April 22, 2005
CIVIL UNIONS AND GAY MARRIAGE COMPARED
By: Susan Price, Principal Legislative Analyst
You asked how civil unions and gay marriage differ. The Office of Legislative Research is not authorized to give legal opinions and this report should not be considered such.
Proponents of laws permitting same-sex couples to marry have argued that civil union laws do not give them the same benefits as marriage. In their view, requiring same-sex couples to go through a different process is inherently stigmatizing and deprives their unions of the cultural status associated with marriage.
They also argue that while other states generally recognize the validity of marriages performed elsewhere, they need not afford parties to out-of-state civil unions the same benefits that they give to married couples. This could mean that same-sex couples whose union is valid in Vermont lose the privileges and benefits associated with this status (such as the right to visit their partner in a hospital) when they leave the state.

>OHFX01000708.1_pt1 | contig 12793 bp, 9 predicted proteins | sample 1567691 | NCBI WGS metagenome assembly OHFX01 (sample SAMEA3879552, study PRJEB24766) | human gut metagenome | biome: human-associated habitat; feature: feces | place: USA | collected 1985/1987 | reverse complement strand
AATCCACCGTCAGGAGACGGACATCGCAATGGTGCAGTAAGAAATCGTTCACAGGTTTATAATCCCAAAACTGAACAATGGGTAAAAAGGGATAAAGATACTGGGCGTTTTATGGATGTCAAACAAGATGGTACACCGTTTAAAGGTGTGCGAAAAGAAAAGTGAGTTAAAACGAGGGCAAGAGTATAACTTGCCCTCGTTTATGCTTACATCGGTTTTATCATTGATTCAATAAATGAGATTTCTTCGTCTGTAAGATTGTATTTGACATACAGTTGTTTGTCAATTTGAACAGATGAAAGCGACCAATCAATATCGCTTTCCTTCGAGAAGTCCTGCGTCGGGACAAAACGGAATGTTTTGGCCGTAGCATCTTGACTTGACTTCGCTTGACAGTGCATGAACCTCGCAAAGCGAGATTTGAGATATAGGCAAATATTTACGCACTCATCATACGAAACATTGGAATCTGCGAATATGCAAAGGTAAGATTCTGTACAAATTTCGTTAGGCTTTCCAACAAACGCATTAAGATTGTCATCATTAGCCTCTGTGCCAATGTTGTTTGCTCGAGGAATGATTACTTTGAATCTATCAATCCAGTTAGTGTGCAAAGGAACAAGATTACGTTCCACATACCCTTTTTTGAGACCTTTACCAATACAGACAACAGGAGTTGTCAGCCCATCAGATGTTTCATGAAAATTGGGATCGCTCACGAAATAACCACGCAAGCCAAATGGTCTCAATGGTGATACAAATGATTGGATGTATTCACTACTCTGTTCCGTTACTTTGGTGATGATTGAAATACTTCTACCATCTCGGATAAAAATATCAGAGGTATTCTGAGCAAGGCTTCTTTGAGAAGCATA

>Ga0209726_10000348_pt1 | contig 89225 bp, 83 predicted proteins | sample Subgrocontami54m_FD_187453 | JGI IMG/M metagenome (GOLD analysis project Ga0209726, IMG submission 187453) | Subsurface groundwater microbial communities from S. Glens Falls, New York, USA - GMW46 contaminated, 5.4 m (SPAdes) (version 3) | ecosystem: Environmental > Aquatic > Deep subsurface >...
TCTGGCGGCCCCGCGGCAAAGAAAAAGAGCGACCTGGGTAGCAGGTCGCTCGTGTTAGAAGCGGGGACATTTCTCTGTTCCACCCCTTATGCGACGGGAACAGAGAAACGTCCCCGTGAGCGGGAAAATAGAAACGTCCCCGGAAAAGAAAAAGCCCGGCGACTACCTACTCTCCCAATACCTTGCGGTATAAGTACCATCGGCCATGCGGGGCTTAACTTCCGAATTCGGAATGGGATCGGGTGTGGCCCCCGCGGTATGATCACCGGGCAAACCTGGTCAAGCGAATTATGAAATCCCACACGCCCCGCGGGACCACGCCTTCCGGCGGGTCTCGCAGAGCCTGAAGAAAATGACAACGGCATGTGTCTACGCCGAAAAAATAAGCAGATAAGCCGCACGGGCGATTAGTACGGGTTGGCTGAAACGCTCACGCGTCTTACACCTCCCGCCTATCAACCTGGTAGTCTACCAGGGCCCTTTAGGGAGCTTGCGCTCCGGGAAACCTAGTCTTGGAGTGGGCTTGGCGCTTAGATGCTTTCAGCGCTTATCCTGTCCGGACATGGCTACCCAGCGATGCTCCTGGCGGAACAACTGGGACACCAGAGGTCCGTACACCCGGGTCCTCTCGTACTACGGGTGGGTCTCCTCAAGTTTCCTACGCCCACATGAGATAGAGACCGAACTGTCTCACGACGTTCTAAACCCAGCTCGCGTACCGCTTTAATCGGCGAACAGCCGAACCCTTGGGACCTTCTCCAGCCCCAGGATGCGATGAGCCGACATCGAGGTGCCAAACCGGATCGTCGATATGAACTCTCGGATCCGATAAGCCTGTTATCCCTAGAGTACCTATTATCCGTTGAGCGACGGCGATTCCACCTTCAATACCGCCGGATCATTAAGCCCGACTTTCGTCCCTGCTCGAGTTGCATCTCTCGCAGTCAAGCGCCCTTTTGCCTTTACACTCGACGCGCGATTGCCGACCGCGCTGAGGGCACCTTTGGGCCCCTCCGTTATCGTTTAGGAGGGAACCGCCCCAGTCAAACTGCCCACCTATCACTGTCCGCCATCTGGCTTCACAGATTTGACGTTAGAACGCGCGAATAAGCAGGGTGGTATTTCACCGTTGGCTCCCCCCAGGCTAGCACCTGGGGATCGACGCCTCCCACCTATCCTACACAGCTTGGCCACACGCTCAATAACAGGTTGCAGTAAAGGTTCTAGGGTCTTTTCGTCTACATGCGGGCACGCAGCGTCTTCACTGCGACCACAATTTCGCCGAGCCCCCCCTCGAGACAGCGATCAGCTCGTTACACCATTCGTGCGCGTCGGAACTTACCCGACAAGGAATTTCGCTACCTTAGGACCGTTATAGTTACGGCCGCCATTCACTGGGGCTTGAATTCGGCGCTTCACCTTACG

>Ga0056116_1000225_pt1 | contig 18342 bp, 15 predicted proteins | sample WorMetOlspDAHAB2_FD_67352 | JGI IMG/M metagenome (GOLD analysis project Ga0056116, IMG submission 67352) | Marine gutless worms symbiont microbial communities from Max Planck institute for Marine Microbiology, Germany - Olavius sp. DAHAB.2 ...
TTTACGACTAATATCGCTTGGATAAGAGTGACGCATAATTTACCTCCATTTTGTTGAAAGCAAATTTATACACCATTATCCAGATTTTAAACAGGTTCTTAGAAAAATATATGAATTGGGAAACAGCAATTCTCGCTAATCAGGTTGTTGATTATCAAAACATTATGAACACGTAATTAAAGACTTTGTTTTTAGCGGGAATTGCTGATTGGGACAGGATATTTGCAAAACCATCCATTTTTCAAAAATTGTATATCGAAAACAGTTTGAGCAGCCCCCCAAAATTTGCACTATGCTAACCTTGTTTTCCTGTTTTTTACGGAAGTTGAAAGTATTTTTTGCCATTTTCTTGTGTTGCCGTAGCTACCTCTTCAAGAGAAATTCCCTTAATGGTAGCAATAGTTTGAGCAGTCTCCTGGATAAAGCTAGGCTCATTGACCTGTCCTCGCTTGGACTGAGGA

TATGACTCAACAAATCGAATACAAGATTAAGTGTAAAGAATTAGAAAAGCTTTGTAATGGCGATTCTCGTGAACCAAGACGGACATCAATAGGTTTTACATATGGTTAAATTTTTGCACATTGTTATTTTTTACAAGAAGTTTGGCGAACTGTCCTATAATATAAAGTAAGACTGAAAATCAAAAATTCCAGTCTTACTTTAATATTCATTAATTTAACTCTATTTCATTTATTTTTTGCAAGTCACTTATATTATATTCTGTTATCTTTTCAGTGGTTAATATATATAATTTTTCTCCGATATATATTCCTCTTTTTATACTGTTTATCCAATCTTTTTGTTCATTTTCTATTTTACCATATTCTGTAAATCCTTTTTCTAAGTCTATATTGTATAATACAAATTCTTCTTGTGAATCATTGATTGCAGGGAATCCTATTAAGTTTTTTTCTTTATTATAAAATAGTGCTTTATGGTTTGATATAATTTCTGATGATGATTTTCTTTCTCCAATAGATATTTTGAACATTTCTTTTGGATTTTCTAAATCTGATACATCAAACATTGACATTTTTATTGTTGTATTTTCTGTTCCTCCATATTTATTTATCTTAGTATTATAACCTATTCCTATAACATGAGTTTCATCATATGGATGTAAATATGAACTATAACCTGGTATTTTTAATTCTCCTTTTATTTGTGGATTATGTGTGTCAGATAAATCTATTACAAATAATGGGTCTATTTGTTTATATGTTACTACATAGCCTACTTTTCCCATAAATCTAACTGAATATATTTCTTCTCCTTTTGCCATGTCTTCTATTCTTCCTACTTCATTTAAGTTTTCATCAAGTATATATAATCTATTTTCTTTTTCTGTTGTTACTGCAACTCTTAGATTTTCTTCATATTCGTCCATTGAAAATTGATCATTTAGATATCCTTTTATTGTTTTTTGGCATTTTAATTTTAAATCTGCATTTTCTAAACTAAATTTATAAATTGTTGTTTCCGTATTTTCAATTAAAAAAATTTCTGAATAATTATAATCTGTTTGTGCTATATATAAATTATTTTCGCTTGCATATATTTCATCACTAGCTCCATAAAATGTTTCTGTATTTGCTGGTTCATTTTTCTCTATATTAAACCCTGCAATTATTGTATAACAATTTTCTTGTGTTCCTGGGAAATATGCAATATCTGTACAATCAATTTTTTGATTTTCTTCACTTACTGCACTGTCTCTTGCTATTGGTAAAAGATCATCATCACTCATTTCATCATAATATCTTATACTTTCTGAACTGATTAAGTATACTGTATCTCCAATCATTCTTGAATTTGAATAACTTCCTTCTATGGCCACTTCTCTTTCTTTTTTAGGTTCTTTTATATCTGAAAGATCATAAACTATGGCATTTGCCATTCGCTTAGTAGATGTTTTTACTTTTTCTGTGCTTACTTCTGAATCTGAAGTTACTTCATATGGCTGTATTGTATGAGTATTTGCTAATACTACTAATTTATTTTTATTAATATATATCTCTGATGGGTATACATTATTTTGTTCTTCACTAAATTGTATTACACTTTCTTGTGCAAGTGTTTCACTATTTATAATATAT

Those opposing both same-sex unions and marriage maintain that individual states cannot be forced to recognize either of these civil relationships, even if other states do. They rely on a federal law, the Defense of Marriage Act, which specifies this, as well as court precedents permitting states to refuse to recognize the validity of other states' laws if doing so would violate a strongly held public policy.
The legal arguments on both sides are complex and theoretical, and have not yet been tested in the courts.